With nearly 7 million riders per day on its 16 lines, the Moscow Metro is the sixth-busiest metro system in the world as of March 2019. Riding the Moscow Metro, however, does not need to be a stressful experience. In fact, it's by far the easiest and most enjoyable way to get around Moscow, especially since many Moscow Metro stations are veritable works of art. Our guide to the public transportation will teach you how to ride the Metro and more.
How to Ride the Moscow Metro
Here is some essential practical information you need to know to easily and seamlessly ride the Moscow Metro.
- Fares: Moscow Metro fares start at 55 rubles for a one-way ticket, which is good for five days after purchase. You'll pay more if your journey takes you outside of the central Moscow zones of A and B, though this is not the case for most tourists.
- How to Pay: Cash is the only way to buy a one-way ticket. However, if you have Apple Pay or Samsung Pay, you can tap your phone directly at the ticket gate and enter using NFC technology. You can also use both mobile payments and credit cards to top-up your reloadable Troika card.
- Routes and Hours: The Moscow Metro has 13 lines that snake and criss-cross the city, plus outer and inner loop lines that string them together, as well as a monorail. The Moscow Metro is open from approximately 5:30 a.m. to 1 a.m., and trains run with a frequency that can range between 1 and 7 minutes.
- Service Alerts: Download the official MosMetro app on the AppStore or Google Play.
- Transfers: Regardless of how you pay to enter the Moscow Metro, you can transfer to any of the core lines plus the Moscow Monorail without passing through an additional ticket gate. If you wish to transfer to bus lines, airport trains or other rail services, paying with Troika or your mobile device might be more convenient.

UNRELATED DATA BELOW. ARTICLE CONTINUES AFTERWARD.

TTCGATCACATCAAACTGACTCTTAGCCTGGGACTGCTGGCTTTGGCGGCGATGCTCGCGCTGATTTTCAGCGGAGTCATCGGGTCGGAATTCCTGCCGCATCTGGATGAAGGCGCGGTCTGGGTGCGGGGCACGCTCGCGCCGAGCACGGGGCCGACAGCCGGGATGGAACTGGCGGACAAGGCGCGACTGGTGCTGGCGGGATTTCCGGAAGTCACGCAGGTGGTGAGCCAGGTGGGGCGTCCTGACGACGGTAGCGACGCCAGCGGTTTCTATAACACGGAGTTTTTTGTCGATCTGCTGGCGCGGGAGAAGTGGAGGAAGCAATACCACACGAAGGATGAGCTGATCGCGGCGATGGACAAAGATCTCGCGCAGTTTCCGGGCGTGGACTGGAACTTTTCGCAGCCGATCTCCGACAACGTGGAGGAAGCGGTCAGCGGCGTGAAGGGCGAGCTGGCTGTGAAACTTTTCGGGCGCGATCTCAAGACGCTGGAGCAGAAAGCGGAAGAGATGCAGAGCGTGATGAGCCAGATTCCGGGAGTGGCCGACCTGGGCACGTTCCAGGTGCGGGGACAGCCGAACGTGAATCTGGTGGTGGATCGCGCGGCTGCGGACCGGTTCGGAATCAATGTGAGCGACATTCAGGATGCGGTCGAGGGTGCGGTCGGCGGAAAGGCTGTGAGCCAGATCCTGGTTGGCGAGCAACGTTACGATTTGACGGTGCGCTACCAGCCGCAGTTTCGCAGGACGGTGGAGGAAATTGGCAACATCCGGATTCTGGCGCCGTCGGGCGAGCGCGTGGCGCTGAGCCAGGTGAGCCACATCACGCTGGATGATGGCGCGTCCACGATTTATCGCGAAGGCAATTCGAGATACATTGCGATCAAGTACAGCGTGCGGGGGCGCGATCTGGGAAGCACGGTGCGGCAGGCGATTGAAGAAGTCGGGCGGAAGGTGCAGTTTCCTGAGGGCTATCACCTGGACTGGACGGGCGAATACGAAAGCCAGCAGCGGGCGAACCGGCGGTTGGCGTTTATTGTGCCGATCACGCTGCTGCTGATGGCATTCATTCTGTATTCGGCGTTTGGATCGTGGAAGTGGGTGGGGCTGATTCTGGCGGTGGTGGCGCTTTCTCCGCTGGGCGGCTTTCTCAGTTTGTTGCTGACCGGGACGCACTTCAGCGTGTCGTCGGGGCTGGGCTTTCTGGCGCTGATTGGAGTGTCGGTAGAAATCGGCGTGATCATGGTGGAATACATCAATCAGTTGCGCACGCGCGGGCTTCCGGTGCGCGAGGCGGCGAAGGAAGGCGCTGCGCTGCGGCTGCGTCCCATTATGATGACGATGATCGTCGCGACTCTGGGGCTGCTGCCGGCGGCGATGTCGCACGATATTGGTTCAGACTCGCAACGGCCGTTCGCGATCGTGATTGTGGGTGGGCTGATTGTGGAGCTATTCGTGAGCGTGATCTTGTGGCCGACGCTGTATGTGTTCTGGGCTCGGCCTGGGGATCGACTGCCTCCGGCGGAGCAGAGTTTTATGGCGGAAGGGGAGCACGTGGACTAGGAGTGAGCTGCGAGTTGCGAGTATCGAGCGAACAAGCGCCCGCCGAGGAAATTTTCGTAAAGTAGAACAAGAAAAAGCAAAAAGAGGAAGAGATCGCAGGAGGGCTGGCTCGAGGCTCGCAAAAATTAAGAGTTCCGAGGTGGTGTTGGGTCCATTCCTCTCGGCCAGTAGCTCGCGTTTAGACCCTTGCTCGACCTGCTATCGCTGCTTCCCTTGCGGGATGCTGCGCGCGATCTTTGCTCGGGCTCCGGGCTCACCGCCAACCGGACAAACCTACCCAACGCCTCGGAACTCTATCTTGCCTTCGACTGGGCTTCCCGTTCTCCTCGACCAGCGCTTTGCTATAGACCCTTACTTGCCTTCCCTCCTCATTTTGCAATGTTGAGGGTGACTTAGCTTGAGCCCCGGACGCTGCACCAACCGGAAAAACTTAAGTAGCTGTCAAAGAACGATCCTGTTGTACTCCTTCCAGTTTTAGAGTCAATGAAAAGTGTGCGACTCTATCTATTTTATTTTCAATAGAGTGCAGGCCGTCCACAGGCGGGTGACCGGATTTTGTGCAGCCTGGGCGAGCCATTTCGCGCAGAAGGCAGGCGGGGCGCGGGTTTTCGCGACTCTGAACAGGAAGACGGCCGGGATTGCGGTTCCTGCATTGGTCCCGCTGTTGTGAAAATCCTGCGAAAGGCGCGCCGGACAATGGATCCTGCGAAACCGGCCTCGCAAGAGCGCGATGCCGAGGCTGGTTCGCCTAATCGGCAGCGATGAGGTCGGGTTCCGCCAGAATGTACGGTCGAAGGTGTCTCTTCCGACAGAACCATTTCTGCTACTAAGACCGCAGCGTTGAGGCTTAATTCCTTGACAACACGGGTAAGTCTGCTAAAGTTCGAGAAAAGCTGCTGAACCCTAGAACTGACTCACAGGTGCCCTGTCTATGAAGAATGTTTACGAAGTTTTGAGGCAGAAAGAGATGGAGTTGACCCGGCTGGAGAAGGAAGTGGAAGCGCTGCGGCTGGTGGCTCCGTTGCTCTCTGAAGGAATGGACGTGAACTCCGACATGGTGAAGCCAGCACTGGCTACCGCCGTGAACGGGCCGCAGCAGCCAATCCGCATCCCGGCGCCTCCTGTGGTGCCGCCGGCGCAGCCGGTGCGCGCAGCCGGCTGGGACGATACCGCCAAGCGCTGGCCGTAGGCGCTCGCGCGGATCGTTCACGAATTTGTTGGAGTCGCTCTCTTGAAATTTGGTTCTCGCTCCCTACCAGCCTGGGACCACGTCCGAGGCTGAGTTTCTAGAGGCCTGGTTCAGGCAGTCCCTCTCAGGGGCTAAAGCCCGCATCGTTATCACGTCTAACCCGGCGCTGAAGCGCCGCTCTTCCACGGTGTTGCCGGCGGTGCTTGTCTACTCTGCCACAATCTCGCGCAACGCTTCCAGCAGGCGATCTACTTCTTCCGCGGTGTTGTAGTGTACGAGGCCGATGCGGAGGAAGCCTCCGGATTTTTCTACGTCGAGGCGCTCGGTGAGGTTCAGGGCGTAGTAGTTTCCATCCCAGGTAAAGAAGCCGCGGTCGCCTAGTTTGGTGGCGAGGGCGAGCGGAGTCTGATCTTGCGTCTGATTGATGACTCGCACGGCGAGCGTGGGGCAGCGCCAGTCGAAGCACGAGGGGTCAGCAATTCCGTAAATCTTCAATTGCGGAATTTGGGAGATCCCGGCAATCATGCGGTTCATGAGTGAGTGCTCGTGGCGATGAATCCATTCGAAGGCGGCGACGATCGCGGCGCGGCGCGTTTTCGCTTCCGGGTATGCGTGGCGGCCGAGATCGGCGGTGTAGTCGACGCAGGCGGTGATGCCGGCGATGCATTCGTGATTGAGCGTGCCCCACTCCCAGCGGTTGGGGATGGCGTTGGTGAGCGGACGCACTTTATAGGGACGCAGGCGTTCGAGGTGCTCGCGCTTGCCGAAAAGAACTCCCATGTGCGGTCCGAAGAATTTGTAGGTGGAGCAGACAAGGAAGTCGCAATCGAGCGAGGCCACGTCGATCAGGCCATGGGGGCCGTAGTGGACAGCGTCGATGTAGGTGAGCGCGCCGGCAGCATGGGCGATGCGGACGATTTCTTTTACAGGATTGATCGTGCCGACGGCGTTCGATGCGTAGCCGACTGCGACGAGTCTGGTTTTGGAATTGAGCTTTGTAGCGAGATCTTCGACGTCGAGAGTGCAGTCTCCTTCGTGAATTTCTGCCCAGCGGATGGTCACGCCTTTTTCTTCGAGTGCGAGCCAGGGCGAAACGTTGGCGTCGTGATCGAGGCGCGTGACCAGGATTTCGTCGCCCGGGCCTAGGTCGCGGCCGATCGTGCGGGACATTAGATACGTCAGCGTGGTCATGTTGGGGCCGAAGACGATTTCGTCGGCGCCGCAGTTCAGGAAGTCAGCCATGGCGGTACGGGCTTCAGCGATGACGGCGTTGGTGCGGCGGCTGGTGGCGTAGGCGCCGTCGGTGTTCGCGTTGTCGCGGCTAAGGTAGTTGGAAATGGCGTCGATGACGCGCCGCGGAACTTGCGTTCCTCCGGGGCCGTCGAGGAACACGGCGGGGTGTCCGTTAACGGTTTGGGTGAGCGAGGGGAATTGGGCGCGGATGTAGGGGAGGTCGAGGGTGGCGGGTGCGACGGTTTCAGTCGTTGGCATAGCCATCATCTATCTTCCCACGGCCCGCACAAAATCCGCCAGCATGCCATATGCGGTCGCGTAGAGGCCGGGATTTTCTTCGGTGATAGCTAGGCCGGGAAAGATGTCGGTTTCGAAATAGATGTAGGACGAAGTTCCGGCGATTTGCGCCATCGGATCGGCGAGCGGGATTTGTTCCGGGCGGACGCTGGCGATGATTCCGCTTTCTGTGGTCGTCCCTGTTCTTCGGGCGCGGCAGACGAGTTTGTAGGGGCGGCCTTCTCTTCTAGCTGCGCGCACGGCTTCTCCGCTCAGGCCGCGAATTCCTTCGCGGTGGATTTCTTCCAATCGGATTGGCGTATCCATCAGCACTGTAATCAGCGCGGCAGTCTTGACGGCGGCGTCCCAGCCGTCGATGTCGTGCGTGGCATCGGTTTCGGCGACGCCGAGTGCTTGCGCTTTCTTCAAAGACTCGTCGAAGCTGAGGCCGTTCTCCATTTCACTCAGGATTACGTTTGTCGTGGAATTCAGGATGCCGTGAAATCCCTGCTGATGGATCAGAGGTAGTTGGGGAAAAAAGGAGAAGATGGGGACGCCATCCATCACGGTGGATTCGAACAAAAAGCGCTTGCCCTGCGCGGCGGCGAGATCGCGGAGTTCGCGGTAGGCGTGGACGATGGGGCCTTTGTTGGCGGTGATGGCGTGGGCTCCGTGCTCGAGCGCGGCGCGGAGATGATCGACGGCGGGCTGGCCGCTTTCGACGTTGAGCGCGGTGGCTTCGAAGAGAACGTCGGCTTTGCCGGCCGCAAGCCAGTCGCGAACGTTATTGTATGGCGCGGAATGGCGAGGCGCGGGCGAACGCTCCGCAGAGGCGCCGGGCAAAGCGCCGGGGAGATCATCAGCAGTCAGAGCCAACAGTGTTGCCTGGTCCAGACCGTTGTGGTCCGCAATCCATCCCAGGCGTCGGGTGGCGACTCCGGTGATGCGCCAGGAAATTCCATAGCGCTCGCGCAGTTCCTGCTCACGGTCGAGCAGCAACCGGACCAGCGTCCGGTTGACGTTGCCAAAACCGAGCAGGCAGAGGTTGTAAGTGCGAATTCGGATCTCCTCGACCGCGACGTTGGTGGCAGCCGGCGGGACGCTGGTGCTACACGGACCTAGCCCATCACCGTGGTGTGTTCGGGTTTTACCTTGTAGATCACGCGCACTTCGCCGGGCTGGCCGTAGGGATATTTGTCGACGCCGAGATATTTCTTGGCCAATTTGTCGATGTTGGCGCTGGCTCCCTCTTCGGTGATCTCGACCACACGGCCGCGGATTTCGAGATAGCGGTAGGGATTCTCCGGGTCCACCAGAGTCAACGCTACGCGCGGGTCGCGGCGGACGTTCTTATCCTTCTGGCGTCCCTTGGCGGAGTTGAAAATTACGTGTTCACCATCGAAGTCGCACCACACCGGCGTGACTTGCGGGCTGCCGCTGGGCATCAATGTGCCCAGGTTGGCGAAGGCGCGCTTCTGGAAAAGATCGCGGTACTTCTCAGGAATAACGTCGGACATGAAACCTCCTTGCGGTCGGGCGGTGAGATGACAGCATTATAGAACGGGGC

- Accessibility: Although Moscow Metro is impressive and modern in many ways, it is not very accessible. Visitors who use wheelchairs should try to avoid the subway and take aboveground transportation instead.
Beautiful Moscow Metro Stations
The Moscow Metro has achieved internet notoriety — and not just because of how busy it is. Several Moscow Metro stations are distractingly beautiful, including:
- Aviamotornaya: Brilliant gold themed to the flight of Icarus.
- Komsomolskaya: Bright yellow ceilings and murals chronicling Russia's journey to independence.
- Mayakovskaya: Art Deco, featuring mosaic ceilings and pink marble floor
- Park Pobedy: Modern station (built in 2003) with colorful murals; one of the deepest metro stations in the world (276 feet below ground!).
- Ploschad Revolutsii: Constructed in 1938 at the height of Soviet pride, this station is home to bronze statues that locals still rub for good luck.
Although it's technically legal to take pictures within the Moscow Metro, guards might approach you if you spend too long photographing a particular station, or use professional equipment like a tripod. Be as discreet as possible to avoid an uncomfortable confrontation!
Other Moscow Public Transit
In addition to the (mostly) subterranean transport offered by the Moscow Metro, Russia's capital is home to a number of aboveground transport options. This includes a large network of buses, as well as trams and "trolley buses." While these are all cheaper than the Moscow Metro, they also require some command of Russian to use; the ordinary buses are also subject to sitting in Moscow's terrible traffic.
In terms of payment, your Moscow Metro ticket isn't valid for transit to any other form of transit, though a Troika card will allow you to do so seamlessly. Likewise, while the various Aeroexpress trains (between Sheremetyevo Airport and Belorussky Station, Domodedovo Airport and Paveletsky Station and between Vnukovo Airport and Kievsky Station) feature modern vehicles and offer fast, reliable connections to Moscow's major airports, these lines are not considered to be part of the Moscow Metro system.
As noted earlier, the Moscow Metro is technically organized by "Zone," with the center of Moscow being occupied by the "A" and "B" zone. Again, you shouldn't worry too much about this. If you're hanging out in the parts of the city, you probably speak enough Russian to be able to ask a local for advice!